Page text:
Salt Lake County taxpayers will find 2001 an expensive year, thanks to a set of decisions made this week by departing county commissioners — two of whom are leaving with golden parachutes.

The legacy of Republicans Mark Shurtleff, Brent Overson and Mary Callaghan, soon to be replaced by a county council, includes a multimillion-dollar budget increase and a property-tax hike of at least $125 annually for tens of thousands of residents in unincorporated areas of the county, along with considerable severance packages for Shurtleff and Callaghan. Overson has completed his four-year term, so he didn't ask for severance pay.

Callaghan said almost nothing at Wednesday's County Commission meeting, as the panel approved a payment of $279,500 for her unexpired term of office. In January she'll be paid the $252,000 salary she would have earned if voters hadn't approved a new form of government that eliminated her position. She'll also receive $27,000 for her retirement fund. The commissioner did not return Deseret News phone calls seeking comment.

Shurtleff is taking a relatively small amount — $25,000 — which he calls the difference between his commissioner's salary and that of his new job as Utah attorney general. Shurtleff is taking a pay cut as he moves to the Capitol; as attorney general he'll earn $81,300 after earning $93,072 as commissioner. He is, however, up for a raise to $90,500 in fiscal 2002 if lawmakers follow a recommendation by the Executive and Judicial Compensation Commission.

"My family has been deeply in debt" and needs the severance pay, Shurtleff said," but "I don't believe I'm entitled to the full salary" that Callaghan will collect.

Paying more than $300,000 to the outgoing commissioners is "sad, in light of the record they have," said Claire Geddes, director of Utah Legislative Watch. "If they were CEOs, they wouldn't be getting big bonuses. The way they've run the county is outrageous. And the sad part is that they talk about how they don't have enough money."

Overall, the county budget will increase by $28 million, to $665.2 million, according to County Auditor Craig Sorensen. To fund that hike, many county homeowners can expect a property-tax increase of up to $125 per year.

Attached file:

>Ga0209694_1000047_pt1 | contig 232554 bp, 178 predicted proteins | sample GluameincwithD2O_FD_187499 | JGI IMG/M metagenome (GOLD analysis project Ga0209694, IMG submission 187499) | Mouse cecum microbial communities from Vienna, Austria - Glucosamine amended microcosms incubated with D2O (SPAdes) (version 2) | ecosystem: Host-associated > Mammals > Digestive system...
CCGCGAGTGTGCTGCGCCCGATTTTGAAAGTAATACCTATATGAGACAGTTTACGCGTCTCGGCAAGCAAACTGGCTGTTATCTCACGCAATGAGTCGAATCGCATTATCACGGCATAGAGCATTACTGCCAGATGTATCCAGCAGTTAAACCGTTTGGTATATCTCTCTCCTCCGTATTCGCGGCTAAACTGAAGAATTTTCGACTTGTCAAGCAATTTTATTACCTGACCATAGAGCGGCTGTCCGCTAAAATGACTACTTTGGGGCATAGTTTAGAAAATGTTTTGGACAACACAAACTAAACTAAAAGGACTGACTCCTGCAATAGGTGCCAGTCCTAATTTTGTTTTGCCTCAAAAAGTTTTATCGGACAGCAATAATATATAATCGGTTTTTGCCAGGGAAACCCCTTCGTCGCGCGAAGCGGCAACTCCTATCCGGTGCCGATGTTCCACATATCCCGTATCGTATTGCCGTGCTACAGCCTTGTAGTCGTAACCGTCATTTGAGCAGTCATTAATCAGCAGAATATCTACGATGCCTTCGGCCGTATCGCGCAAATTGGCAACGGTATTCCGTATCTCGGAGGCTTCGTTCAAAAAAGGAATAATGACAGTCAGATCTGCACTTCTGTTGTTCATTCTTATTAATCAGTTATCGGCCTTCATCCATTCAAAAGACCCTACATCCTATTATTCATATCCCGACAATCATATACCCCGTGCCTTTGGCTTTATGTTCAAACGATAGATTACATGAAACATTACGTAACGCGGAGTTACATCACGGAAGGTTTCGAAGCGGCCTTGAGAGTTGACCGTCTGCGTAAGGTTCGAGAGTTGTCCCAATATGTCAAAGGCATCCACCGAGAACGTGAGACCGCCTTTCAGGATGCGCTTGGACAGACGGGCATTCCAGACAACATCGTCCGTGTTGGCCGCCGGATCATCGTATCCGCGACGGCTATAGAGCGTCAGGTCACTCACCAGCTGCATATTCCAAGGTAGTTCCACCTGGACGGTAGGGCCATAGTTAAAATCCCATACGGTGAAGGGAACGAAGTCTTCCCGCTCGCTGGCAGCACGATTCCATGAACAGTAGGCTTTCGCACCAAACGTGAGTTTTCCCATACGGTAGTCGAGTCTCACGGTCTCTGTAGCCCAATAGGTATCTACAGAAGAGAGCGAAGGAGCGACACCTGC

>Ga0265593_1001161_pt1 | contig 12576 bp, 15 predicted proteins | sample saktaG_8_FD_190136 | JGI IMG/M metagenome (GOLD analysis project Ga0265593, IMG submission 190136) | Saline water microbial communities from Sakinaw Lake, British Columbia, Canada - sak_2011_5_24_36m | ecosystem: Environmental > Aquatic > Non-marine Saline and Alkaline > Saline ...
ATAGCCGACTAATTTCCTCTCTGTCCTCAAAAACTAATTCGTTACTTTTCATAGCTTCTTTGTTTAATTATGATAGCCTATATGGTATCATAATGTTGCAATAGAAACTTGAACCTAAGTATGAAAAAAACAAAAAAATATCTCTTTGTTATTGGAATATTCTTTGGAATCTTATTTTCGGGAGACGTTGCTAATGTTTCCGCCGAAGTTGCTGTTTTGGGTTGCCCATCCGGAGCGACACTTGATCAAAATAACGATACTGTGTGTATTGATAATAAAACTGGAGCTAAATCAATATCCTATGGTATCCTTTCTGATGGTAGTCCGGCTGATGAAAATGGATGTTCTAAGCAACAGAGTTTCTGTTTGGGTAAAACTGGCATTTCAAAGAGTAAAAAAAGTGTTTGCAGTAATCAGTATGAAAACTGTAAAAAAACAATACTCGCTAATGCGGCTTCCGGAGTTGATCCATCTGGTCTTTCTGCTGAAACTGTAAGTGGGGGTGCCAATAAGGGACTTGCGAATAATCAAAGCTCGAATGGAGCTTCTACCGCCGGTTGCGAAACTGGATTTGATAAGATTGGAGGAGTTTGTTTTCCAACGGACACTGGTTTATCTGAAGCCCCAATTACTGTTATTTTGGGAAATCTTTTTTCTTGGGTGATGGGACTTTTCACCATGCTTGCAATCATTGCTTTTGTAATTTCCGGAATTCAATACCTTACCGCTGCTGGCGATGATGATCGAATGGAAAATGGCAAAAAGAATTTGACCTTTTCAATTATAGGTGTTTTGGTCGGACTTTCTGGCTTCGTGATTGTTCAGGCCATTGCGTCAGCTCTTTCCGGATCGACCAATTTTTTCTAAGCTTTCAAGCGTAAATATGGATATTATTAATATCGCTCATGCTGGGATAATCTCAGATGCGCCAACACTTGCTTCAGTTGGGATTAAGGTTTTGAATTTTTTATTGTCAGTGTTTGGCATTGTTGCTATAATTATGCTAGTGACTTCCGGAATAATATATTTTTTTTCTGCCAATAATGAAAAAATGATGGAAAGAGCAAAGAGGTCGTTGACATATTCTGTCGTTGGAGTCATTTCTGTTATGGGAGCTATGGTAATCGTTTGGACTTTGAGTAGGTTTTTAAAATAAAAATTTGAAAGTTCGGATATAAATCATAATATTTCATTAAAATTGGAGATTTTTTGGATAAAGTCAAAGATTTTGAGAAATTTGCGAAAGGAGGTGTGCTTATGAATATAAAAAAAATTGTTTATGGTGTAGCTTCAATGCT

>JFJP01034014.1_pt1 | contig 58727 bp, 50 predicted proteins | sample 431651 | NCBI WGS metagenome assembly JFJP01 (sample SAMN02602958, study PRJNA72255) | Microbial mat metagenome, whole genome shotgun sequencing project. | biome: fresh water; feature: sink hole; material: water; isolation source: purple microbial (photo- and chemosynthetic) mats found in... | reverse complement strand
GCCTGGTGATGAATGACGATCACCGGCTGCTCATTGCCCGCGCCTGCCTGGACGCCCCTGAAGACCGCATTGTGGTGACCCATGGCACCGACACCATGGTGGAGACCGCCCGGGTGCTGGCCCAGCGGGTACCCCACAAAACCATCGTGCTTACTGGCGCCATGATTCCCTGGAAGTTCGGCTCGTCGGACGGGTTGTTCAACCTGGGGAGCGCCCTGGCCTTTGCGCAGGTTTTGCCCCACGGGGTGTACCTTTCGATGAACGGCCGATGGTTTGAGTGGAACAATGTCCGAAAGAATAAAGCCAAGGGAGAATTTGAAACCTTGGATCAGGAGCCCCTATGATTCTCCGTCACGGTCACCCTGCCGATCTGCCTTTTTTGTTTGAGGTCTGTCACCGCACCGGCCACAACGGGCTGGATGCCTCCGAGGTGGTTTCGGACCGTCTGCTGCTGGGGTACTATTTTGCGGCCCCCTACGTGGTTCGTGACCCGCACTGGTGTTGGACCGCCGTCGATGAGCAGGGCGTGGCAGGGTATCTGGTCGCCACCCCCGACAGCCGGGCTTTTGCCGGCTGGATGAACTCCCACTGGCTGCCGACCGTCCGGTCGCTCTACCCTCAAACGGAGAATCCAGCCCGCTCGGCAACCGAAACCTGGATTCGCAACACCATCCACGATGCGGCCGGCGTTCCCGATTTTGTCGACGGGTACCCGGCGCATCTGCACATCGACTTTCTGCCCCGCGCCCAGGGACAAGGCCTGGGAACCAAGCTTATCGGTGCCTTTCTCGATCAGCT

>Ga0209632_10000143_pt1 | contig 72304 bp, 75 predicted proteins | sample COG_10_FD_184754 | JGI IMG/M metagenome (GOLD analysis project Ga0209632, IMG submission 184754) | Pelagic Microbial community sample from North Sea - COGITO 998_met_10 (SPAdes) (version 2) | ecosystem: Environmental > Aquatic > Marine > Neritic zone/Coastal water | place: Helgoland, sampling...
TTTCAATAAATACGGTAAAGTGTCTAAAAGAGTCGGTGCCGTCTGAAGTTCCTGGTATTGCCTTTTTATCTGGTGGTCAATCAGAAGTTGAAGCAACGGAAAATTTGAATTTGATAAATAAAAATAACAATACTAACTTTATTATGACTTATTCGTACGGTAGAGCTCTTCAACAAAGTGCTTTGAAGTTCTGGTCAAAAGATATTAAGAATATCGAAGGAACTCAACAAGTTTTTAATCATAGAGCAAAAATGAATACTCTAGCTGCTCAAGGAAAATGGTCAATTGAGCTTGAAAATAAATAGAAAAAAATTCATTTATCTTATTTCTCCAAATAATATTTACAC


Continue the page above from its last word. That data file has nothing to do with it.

"This is the biggest crisis I've seen," said Sorensen, who has been in office for 22 years. "We're spending more than we've ever spent before, but we're not matching revenues with expenditures."

The county's taxpayers will soon be called upon to shore up those revenues.

On a $171,000 home — the average value in Salt Lake County — residents can now plan on paying $222.33 into the county's general fund, $71.85 into the library fund, and $36.96 into the bond debt service fund. Homeowners on the unincorporated land that covers about 55 percent of Salt Lake County will pay another $280.93 into the municipal-type services fund.

Residents of Salt Lake City and Murray have their own city libraries, so they're the exceptions who won't pay into the countywide library fund. Their property taxes, however, will probably seem high enough anyway, with the 10 percent hike in the general fund payment.

Salt Lake County's tentative 2001 budget hits unincorporated-county homeowners hardest, raising their county taxes from $486.99 in 2000 to $612.07 next year. Those residents' payments into the municipal-type services fund alone will increase 42.2 percent. That fund, which provides fire protection, law enforcement and other services to people outside city limits, will swell to nearly $28.7 million, up from $19.7 million. One of the primary culprits: Salt Lake County Sheriff's investigative services, the costs of which are being moved from the general fund to the municipal-type services fund.